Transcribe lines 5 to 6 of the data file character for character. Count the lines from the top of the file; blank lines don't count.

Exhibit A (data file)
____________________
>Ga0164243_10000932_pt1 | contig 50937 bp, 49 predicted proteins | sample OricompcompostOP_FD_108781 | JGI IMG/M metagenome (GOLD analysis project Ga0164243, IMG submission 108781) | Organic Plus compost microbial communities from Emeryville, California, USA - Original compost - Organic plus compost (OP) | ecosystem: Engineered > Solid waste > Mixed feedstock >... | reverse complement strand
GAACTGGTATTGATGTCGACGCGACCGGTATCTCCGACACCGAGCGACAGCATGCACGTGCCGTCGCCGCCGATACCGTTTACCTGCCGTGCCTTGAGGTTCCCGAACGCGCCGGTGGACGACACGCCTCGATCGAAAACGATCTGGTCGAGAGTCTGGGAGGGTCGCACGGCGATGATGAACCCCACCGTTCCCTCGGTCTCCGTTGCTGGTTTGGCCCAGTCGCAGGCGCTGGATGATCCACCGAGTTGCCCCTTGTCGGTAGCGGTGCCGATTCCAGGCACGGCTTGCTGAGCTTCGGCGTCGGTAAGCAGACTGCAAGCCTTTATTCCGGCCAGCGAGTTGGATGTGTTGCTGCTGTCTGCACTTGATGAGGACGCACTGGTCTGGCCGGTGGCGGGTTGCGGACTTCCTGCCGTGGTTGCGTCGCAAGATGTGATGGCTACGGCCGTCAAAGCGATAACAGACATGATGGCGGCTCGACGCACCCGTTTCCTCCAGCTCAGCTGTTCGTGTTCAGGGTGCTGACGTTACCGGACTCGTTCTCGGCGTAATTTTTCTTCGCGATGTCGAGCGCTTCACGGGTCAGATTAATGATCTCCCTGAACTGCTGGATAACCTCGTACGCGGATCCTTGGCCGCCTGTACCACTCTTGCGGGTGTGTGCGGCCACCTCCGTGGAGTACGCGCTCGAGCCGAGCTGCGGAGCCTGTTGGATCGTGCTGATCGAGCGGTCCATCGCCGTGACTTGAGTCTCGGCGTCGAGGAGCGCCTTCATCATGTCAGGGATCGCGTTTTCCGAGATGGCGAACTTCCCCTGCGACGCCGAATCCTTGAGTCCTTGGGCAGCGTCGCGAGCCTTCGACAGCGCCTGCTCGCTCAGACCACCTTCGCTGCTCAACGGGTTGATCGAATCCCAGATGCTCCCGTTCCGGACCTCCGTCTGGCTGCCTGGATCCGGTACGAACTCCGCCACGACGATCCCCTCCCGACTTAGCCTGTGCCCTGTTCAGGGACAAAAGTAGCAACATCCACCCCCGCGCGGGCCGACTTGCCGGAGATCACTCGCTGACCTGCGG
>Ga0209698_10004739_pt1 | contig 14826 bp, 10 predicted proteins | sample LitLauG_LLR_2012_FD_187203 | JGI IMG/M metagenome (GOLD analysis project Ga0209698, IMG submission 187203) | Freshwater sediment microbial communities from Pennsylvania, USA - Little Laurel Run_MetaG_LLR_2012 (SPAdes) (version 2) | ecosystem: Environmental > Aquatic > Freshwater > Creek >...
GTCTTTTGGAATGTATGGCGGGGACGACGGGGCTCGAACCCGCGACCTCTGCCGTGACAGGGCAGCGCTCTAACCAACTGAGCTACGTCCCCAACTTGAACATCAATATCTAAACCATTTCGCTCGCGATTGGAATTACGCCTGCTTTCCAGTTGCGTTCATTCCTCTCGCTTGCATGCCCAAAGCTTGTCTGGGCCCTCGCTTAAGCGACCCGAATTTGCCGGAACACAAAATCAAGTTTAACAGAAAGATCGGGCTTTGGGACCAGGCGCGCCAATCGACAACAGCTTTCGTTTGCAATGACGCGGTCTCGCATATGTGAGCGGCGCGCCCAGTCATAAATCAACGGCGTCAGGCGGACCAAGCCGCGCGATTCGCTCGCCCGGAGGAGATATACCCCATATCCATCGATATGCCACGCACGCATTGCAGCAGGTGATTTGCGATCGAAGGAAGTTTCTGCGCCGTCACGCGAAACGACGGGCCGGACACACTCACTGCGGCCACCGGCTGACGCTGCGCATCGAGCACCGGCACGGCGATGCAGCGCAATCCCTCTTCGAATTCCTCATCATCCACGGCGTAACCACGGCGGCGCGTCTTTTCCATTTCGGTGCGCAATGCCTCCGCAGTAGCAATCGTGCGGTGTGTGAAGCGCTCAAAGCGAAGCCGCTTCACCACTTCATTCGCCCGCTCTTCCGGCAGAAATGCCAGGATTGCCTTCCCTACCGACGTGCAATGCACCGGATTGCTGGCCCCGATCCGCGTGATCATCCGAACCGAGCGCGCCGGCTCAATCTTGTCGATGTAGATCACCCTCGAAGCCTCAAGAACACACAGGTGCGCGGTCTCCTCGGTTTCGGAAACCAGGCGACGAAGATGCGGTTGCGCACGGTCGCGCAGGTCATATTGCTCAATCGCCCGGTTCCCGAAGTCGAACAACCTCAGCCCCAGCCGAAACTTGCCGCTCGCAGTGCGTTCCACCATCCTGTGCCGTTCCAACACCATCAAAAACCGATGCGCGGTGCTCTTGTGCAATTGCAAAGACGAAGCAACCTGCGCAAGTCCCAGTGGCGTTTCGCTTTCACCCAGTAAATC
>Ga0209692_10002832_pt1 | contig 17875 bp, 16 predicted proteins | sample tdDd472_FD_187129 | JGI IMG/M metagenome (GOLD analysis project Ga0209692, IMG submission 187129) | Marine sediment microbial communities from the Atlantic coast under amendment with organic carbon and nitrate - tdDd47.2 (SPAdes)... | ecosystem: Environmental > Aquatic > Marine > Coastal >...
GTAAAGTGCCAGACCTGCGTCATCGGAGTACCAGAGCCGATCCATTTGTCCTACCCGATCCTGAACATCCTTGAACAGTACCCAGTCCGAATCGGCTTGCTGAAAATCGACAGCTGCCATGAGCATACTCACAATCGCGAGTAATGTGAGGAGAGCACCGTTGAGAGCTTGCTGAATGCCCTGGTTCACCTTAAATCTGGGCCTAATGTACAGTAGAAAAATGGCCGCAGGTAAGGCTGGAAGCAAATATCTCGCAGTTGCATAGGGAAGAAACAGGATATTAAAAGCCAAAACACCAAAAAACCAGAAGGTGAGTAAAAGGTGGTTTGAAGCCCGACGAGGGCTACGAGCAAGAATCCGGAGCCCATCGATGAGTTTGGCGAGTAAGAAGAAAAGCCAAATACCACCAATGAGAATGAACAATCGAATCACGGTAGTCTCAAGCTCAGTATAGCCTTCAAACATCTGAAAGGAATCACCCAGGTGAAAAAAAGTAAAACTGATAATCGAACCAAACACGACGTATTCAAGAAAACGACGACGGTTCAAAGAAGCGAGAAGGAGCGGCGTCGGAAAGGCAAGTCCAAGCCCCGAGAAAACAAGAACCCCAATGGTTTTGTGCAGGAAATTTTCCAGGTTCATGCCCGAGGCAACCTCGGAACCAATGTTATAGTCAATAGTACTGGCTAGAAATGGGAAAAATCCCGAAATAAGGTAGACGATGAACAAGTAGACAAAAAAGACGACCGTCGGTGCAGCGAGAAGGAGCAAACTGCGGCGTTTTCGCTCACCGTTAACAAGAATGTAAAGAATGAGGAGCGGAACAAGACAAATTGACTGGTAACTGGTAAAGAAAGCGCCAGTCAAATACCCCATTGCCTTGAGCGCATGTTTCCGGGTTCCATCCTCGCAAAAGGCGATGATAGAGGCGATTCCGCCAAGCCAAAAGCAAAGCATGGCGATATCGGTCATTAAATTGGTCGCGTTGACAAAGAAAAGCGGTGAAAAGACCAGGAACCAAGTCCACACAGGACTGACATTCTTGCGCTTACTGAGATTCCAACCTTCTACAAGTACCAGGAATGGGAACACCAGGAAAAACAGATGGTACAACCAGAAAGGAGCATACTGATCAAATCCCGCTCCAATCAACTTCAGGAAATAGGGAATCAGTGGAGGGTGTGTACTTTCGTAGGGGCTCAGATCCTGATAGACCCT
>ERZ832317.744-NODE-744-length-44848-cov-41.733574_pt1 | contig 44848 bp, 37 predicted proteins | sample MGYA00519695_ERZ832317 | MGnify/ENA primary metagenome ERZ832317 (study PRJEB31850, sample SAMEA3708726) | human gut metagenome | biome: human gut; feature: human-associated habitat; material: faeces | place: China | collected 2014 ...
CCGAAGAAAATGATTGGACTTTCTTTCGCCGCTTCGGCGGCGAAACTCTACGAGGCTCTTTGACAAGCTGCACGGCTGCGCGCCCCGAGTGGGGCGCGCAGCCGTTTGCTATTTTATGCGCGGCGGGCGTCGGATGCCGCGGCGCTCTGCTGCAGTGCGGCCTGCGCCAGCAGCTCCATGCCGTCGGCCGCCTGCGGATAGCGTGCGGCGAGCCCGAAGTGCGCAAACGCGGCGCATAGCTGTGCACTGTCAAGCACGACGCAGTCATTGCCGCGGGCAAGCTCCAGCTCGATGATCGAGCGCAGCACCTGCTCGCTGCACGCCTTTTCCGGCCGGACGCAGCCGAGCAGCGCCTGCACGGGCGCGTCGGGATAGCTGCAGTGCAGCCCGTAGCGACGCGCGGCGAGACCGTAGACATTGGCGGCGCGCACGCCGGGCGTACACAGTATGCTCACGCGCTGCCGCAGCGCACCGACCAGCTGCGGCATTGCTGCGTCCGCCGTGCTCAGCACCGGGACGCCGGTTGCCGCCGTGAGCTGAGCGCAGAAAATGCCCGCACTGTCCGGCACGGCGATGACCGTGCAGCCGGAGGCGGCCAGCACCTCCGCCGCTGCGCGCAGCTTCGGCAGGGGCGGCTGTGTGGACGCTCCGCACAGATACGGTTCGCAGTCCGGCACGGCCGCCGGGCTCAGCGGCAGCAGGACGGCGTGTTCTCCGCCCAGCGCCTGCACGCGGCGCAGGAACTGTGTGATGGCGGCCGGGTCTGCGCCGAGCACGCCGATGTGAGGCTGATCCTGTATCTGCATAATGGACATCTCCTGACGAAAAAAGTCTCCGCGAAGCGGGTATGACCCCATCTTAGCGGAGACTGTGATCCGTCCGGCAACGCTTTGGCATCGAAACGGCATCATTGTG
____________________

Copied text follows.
>Ga0209692_10002832_pt1 | contig 17875 bp, 16 predicted proteins | sample tdDd472_FD_187129 | JGI IMG/M metagenome (GOLD analysis project Ga0209692, IMG submission 187129) | Marine sediment microbial communities from the Atlantic coast under amendment with organic carbon and nitrate - tdDd47.2 (SPAdes)... | ecosystem: Environmental > Aquatic > Marine > Coastal >...
GTAAAGTGCCAGACCTGCGTCATCGGAGTACCAGAGCCGATCCATTTGTCCTACCCGATCCTGAACATCCTTGAACAGTACCCAGTCCGAATCGGCTTGCTGAAAATCGACAGCTGCCATGAGCATACTCACAATCGCGAGTAATGTGAGGAGAGCACCGTTGAGAGCTTGCTGAATGCCCTGGTTCACCTTAAATCTGGGCCTAATGTACAGTAGAAAAATGGCCGCAGGTAAGGCTGGAAGCAAATATCTCGCAGTTGCATAGGGAAGAAACAGGATATTAAAAGCCAAAACACCAAAAAACCAGAAGGTGAGTAAAAGGTGGTTTGAAGCCCGACGAGGGCTACGAGCAAGAATCCGGAGCCCATCGATGAGTTTGGCGAGTAAGAAGAAAAGCCAAATACCACCAATGAGAATGAACAATCGAATCACGGTAGTCTCAAGCTCAGTATAGCCTTCAAACATCTGAAAGGAATCACCCAGGTGAAAAAAAGTAAAACTGATAATCGAACCAAACACGACGTATTCAAGAAAACGACGACGGTTCAAAGAAGCGAGAAGGAGCGGCGTCGGAAAGGCAAGTCCAAGCCCCGAGAAAACAAGAACCCCAATGGTTTTGTGCAGGAAATTTTCCAGGTTCATGCCCGAGGCAACCTCGGAACCAATGTTATAGTCAATAGTACTGGCTAGAAATGGGAAAAATCCCGAAATAAGGTAGACGATGAACAAGTAGACAAAAAAGACGACCGTCGGTGCAGCGAGAAGGAGCAAACTGCGGCGTTTTCGCTCACCGTTAACAAGAATGTAAAGAATGAGGAGCGGAACAAGACAAATTGACTGGTAACTGGTAAAGAAAGCGCCAGTCAAATACCCCATTGCCTTGAGCGCATGTTTCCGGGTTCCATCCTCGCAAAAGGCGATGATAGAGGCGATTCCGCCAAGCCAAAAGCAAAGCATGGCGATATCGGTCATTAAATTGGTCGCGTTGACAAAGAAAAGCGGTGAAAAGACCAGGAACCAAGTCCACACAGGACTGACATTCTTGCGCTTACTGAGATTCCAACCTTCTACAAGTACCAGGAATGGGAACACCAGGAAAAACAGATGGTACAACCAGAAAGGAGCATACTGATCAAATCCCGCTCCAATCAACTTCAGGAAATAGGGAATCAGTGGAGGGTGTGTACTTTCGTAGGGGCTCAGATCCTGATAGACCCT